The 2017 Hootenanny Band

Versatility, originality and activism are the hallmarks of this year’s Hootenanny Band. All four members are singer-songwriters, multi-instrumentalists and vocalists from the Elizabeth Riley Band who bring a raw, contagious energy to their music that captivates and inspires audiences:

  • Jen Gilbert, acoustic guitar, vocals: Jen grew up in the Ottawa Valley in a music-loving family. While Jen’s original music is heavily influenced by the chord progressions and traditions of old-time country music, she loves and plays all styles of music. Outside of her music-life as a member of the Elizabeth Riley Band, Jen is a mom, an educator, and a PhD student at McGill.
  • Patricia Reynolds, electric guitar, vocals: Patricia has been playing and singing since her childhood on Manitoulin Island. Her musical influences range from classic country and bluegrass to Celtic, British Isles and Quebecois traditional music. Recently retired from teaching/program coordination at Carleton University, Patricia enjoys singing and playing guitar with Elizabeth Riley Band and Local Colour, and singing in choirs and local song circles.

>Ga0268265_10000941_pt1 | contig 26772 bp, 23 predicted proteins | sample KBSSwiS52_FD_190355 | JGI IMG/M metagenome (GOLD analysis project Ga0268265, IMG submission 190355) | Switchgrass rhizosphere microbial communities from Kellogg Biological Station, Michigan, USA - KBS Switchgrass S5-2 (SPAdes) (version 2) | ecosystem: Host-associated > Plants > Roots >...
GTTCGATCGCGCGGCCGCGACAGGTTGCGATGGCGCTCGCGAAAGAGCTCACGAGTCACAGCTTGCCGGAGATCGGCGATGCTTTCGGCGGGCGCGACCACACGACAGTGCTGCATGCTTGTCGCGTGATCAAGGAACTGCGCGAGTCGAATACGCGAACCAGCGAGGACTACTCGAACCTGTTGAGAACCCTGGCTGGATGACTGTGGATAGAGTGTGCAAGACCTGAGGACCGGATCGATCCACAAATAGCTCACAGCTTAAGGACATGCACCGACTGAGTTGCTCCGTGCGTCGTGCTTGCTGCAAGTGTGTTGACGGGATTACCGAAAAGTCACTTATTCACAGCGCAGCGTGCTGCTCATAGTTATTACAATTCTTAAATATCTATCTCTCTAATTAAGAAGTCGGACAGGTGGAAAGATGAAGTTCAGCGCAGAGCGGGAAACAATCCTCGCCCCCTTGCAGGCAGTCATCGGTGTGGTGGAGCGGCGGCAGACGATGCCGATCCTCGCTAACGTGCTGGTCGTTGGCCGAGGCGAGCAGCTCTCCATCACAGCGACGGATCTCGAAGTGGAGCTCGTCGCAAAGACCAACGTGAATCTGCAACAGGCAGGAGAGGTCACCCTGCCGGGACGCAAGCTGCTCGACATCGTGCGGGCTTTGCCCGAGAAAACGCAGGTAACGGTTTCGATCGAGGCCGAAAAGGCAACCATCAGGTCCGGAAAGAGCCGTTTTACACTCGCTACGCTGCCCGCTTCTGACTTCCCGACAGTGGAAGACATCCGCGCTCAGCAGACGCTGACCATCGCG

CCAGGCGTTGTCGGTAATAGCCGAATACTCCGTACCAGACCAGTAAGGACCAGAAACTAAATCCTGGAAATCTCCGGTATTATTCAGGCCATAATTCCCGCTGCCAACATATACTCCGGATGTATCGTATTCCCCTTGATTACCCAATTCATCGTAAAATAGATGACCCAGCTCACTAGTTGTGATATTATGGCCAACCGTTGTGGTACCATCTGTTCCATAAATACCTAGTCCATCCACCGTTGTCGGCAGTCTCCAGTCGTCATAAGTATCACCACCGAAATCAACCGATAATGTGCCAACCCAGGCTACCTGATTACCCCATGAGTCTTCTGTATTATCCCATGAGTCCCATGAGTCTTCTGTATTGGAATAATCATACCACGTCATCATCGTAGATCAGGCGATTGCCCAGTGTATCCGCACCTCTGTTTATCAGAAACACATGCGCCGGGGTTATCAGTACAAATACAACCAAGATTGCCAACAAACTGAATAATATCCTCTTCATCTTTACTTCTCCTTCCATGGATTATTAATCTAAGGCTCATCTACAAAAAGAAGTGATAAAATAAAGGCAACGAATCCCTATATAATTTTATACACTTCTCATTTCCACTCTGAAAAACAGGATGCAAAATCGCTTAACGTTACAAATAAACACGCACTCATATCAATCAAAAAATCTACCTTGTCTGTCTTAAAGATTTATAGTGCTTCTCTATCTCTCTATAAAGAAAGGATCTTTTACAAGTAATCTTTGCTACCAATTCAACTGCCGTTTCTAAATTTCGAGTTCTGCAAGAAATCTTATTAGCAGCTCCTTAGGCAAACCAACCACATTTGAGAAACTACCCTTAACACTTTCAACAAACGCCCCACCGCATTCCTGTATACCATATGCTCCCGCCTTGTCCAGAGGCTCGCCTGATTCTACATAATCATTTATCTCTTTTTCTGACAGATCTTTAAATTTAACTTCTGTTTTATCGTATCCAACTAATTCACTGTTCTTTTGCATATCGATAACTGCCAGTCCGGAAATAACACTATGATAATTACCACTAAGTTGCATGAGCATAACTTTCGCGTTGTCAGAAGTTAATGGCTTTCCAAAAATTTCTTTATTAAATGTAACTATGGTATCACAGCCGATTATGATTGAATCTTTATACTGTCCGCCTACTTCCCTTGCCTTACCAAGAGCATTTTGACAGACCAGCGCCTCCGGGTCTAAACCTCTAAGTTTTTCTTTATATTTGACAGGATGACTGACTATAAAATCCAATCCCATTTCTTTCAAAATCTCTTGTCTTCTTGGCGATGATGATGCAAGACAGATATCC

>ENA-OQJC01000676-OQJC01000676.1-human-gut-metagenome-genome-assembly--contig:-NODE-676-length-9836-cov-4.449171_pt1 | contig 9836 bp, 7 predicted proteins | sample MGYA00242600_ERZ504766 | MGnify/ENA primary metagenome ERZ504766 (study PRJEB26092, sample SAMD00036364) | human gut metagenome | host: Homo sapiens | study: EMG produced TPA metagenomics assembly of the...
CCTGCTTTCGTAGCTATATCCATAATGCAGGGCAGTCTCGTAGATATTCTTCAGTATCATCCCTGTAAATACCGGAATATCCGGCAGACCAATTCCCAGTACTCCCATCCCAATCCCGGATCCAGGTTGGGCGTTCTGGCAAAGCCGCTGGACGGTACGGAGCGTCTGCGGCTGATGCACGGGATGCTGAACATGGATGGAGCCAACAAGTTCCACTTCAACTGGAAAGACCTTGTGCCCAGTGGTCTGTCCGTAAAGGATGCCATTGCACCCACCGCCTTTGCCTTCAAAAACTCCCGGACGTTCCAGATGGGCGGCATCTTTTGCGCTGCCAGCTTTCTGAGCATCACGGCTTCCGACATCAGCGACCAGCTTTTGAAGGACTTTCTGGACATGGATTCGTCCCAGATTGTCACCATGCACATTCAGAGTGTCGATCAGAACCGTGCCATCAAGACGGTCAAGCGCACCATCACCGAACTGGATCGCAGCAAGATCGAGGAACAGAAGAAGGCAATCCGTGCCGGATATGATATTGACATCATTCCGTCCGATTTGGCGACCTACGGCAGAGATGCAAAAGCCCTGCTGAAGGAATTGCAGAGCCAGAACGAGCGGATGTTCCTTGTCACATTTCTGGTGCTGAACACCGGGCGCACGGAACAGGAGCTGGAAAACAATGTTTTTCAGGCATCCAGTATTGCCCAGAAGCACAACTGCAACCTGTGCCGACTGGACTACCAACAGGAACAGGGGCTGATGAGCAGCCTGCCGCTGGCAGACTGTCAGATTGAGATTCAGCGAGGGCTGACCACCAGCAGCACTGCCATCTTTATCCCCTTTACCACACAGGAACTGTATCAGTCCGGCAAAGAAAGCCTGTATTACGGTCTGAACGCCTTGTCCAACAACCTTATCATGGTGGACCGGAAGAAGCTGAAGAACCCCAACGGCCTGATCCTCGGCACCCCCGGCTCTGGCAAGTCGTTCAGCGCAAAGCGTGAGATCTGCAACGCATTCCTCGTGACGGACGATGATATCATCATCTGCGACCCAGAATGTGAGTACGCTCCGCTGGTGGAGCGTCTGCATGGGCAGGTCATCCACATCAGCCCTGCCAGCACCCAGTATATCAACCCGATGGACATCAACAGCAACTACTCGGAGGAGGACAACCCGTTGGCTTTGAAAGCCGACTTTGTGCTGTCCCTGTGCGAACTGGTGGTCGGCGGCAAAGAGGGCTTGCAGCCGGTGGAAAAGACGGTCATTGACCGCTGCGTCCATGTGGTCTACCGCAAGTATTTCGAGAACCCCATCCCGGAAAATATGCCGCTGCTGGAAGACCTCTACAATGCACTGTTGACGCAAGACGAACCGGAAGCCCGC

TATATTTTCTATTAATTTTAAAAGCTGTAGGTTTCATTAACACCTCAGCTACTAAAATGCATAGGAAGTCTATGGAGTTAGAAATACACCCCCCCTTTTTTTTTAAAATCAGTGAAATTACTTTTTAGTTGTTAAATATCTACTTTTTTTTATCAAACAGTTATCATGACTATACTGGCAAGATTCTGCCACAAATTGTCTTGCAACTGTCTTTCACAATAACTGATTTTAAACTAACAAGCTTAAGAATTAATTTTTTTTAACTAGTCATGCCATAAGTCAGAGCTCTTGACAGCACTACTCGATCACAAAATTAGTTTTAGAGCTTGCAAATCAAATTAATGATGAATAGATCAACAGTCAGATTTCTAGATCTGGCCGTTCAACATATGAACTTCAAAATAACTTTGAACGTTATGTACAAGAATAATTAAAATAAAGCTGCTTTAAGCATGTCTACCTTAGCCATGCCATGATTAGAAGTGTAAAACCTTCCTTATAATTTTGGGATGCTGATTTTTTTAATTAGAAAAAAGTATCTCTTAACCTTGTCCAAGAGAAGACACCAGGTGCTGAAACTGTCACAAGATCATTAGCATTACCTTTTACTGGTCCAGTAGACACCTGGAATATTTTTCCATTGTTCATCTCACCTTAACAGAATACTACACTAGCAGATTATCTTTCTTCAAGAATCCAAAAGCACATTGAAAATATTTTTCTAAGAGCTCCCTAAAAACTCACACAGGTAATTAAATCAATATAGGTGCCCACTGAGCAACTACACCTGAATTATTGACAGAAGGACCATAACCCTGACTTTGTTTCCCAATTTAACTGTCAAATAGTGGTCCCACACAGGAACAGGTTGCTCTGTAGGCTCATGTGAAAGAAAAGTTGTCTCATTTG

• Sarah Ryan, banjo, vocals: Sarah is a banjo-wielding member of the Ottawa-based Elizabeth Riley Band, an activist band routed in bluegrass harmonies, folk classics, and alt and traditional country music. She is a trade union activist researching the changing landscape of privatization and childcare with the Canadian Union of Public Employees.
  • Carmel Whittle, stand up snare, percussion, harmonica, guitar, vocals: Carmel is an Irish and Mik’maq visual artist, musician, song writer & activist who hails from Newfoundland. She is also art facilitator/studio coordinator with H’Art of Ottawa and co-chair of Arts Health Network Ottawa who loves to experiment with sound and create instruments from found objects to create songs of loss tragedy and love.

For Jen, Patricia, Sarah and Carmel, playing in Gil’s Hootenanny is a natural extension of their identity, as equity, social activism and social justice, combined with audience participation, are central to their performance style. As Jen says: “Our songs are routed in personal, social and political realities and infused with women’s lived experiences.”